It is likely that Le Moyne never painted or drew a single Florida scene, but he may have provided information orally to De Bry and/or Hakluyt or in written notes that De Bry received in 1588 after Le Moyne’s death. Hakluyt may have played a role in combining such information with the accounts of Ribault, Laudonnière, and others to make up the text published in the Florida volume.

There is still work to be done, but what seems certain is that the Florida engravings cannot be accepted at face value as ethnographically accurate. They did, however, sell books and they continue to do so today.

Did you miss part 1 of this blog? Read it here


Jerald T. Milanich is Emeritus Professor at the University of Florida. He is the author of more than twenty books describing the Indian societies of the Americas and their interactions with Europeans during the colonial and post-colonial periods. Presently he divides his time between New York City and the Catskill Mountains.


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Theodore de Bry, Richard Hakluyt, and the Business of Books: De Bry’s 1591 Engravings of Florida Timucua Indians

Richard Hakluyt (1552-1616) was well connected to an international network of voyagers, printers, and publishers, and he liaised between German publisher Theodore de Bry and English artist John White for the sale of the latter’s watercolour drawings of Amerindians. This much is well-known. In this fascinating example of historical detective work – the first of two blog posts on De Bry’s 1591 engravings of Florida Timucua Indians – Emeritus Professor Jerald T. Milanich goes further to unravel the links between Hakluyt, De Bry, White, Jacques le Moyne, and Sir Walter Raleigh.

In his 1946 book The New World, the First Pictures of America Stefan Lorant reprinted Theodore de Bry’s engravings of Florida Timucua Indians first published in 1591. Lorant included an English translation of the narrative that had accompanied the engravings in 1591. Lorant maintained that the images were based on paintings done by Jacques le Moyne, a member of a French colony on the St. Johns River in Northeast Florida in 1564-1565. He also attributed the narrative to Le Moyne.


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Since 1946 scholars, museum exhibition designers, and others have treated the engravings as accurate renderings of the Timucua Indians and their material culture. More than one person has referred erroneously to the engravings as having been done by Le Moyne. It is highly likely, however, that De Bry, whose book company published 27 illustrated volumes on the Americas, Africa, and Asia, simply made up the engravings, basing them on his imagination, written accounts, and borrowings from extant images.[i]

Jerald T. Milanich, Emeritus Professor at the University of Florida, is the author of more than twenty books describing the Indian societies of the Americas and their interactions with Europeans during the colonial and post-colonial periods. Presently he divides his time between New York City and the Catskill Mountains.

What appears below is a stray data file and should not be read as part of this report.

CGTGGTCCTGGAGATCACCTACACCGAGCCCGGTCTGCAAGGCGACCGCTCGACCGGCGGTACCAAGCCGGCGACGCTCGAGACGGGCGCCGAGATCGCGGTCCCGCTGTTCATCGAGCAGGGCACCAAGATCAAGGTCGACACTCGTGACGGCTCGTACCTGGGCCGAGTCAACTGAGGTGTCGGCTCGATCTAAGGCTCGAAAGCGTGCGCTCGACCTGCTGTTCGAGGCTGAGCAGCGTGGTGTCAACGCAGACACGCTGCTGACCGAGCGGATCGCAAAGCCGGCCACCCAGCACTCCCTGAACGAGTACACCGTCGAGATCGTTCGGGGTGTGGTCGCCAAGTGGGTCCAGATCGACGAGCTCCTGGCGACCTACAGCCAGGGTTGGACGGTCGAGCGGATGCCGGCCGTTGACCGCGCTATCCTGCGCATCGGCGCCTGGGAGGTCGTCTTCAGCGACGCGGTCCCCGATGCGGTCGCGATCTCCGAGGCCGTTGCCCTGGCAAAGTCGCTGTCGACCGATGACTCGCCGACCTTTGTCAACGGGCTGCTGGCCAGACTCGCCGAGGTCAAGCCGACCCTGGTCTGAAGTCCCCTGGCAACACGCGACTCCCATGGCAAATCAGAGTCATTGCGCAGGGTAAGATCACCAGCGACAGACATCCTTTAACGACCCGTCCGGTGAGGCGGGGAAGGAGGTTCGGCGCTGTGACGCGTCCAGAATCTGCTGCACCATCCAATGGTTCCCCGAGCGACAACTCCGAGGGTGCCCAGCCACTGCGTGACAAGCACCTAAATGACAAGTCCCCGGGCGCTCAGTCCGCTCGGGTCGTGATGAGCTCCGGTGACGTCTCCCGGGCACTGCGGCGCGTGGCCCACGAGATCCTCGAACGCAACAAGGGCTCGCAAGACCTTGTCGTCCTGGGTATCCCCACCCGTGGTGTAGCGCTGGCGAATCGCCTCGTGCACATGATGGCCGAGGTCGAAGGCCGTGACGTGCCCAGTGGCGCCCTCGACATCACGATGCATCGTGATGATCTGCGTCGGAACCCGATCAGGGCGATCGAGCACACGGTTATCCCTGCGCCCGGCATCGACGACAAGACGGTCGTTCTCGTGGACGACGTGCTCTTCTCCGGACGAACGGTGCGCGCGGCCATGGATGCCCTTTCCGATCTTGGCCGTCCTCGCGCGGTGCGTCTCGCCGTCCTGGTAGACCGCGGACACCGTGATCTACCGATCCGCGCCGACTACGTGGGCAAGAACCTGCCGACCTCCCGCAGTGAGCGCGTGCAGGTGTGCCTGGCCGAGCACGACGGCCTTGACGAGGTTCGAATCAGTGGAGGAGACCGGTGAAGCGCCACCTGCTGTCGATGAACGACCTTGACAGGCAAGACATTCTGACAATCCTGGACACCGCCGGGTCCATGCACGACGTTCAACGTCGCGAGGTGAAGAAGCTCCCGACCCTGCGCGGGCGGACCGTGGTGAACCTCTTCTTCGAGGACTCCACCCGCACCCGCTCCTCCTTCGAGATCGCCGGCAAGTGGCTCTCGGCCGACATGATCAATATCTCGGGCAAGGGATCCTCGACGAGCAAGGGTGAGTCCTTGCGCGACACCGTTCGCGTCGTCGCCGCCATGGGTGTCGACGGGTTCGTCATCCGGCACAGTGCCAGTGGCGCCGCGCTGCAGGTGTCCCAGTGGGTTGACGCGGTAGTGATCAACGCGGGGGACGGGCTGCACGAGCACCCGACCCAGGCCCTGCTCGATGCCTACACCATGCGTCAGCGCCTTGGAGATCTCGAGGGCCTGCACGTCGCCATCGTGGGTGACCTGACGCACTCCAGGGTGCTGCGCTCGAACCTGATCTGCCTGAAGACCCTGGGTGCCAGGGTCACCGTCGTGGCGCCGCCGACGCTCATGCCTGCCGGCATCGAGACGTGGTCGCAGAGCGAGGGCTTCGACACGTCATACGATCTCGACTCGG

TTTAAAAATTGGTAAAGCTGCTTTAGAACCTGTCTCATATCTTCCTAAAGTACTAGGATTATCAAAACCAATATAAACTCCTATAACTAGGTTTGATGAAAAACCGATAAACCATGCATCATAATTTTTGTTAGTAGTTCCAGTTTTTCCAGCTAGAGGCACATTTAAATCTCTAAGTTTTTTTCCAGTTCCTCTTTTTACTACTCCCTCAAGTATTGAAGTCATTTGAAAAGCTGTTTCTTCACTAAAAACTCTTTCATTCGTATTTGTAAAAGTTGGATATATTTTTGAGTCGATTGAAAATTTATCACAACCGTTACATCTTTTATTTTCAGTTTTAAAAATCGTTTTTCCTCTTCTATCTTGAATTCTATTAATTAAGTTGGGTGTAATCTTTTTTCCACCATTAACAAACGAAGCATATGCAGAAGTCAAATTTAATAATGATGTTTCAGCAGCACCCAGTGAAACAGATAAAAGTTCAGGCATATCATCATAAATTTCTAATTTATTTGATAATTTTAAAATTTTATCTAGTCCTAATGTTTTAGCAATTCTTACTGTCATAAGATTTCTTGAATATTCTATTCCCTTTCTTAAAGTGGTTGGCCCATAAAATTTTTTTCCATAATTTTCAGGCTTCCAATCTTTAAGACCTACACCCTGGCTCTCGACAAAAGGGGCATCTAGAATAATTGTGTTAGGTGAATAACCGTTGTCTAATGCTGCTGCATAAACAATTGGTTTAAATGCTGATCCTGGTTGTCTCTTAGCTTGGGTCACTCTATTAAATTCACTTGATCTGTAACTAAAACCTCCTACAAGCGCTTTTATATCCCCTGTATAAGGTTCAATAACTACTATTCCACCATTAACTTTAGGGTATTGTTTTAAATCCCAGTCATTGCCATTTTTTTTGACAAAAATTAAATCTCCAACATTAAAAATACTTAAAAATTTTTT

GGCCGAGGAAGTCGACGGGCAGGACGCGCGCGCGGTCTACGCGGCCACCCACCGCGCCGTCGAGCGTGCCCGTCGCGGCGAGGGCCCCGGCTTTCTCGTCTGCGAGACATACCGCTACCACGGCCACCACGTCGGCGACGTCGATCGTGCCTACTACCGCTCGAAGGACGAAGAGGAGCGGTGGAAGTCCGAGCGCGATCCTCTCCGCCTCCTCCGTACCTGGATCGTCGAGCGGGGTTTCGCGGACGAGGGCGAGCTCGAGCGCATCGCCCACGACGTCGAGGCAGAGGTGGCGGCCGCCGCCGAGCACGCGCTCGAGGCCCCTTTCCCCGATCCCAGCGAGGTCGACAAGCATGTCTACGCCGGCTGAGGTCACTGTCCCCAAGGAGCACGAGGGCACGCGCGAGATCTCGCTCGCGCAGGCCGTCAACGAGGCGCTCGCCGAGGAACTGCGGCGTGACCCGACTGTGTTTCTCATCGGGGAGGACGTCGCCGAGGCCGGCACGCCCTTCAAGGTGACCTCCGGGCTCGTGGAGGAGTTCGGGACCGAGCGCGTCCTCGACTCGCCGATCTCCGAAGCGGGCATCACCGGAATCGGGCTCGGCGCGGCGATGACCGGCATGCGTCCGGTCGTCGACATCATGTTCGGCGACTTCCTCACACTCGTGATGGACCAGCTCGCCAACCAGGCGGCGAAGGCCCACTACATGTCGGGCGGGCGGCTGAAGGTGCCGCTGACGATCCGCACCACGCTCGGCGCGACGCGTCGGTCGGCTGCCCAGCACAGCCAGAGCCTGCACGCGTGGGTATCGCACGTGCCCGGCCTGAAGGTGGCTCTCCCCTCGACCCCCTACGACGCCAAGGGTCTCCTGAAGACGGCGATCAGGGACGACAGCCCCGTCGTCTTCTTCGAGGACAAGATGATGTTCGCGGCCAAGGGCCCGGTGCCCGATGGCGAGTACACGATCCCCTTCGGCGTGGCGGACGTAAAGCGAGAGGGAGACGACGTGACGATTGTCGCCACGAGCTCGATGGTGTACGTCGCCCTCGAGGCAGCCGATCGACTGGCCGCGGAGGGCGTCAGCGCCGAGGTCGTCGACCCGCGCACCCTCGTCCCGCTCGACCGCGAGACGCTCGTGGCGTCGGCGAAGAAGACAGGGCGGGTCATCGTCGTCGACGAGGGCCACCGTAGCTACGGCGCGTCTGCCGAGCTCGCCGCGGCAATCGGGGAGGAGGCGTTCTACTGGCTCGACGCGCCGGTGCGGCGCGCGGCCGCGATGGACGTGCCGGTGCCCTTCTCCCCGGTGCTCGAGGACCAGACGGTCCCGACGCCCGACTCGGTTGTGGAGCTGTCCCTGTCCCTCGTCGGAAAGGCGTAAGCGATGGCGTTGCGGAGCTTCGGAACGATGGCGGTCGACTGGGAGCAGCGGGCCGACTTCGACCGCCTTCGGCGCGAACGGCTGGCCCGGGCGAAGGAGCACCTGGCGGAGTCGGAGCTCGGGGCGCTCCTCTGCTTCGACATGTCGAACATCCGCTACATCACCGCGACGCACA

The story of the images and text involves Sir Walter Raleigh, Richard Hakluyt, English investors, a dead French artist, a live English artist, the lost Roanoke colony, and two French noblemen (one murdered, the other deceased). Events played out from Florida to London to Frankfurt.

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Scheme (somewhat tongue in cheek) of the relationships among the principle actors in the story of the Florida engravings. By Jerald T. Milanich.

Those of us across the Atlantic, myself included, now realize that the De Bry Florida engravings are bogus. They are not accurate ethnographic depictions of the Timucua Indians.

De Bry, Hakluyt, and the Business of Books

In the sixteenth century, books about the Americas were hot sellers in Europe. Among them are Hans Staden’s 1557 account of living among the Tupinambá Indians in Brazil (in English: True Story and Description of a Country of Wild, Naked, Grim, Man-eating People in the New World); André Thevet’s three volumes (1557, 1575, and 1584; the 1557 title is: Les Singularitez de la France antarctique); and Richard Hakluyt’s 1582 Divers Voyages.

Hakluyt published additional narratives in his multi-volume opus Principall Navigations of the English Nation, including one by Thomas Harriot about the ill-fated Roanoke colony in coastal North Carolina. Hakluyt also was instrumental in the 1586 publication of René de Laudonnière’s Histoire Notable de la Florida (publishing an English edition the next year; Laudonnière had died in 1574).

How does Theodore de Bry fit into all of this? A successful goldsmith and metallurgist, De Bry was earning an international reputation as a skilled engraver who could create wonderful printed images. Up into the 1560s books had featured wood block prints. The newest rage, copper engravings like those being produced by De Bry, resulted in clearer, more complex images.

In September 1588 De Bry and his family moved to Frankfurt and beginning in 1590 and continuing well into the 1620s they ran a book publishing business that took advantage of copper engravings. At the time Frankfurt was the center of book production in Europe and for nearly four decades the De Bry firm was what Michiel van Groesen calls “one of the most remarkable publishing houses of early modern Europe.”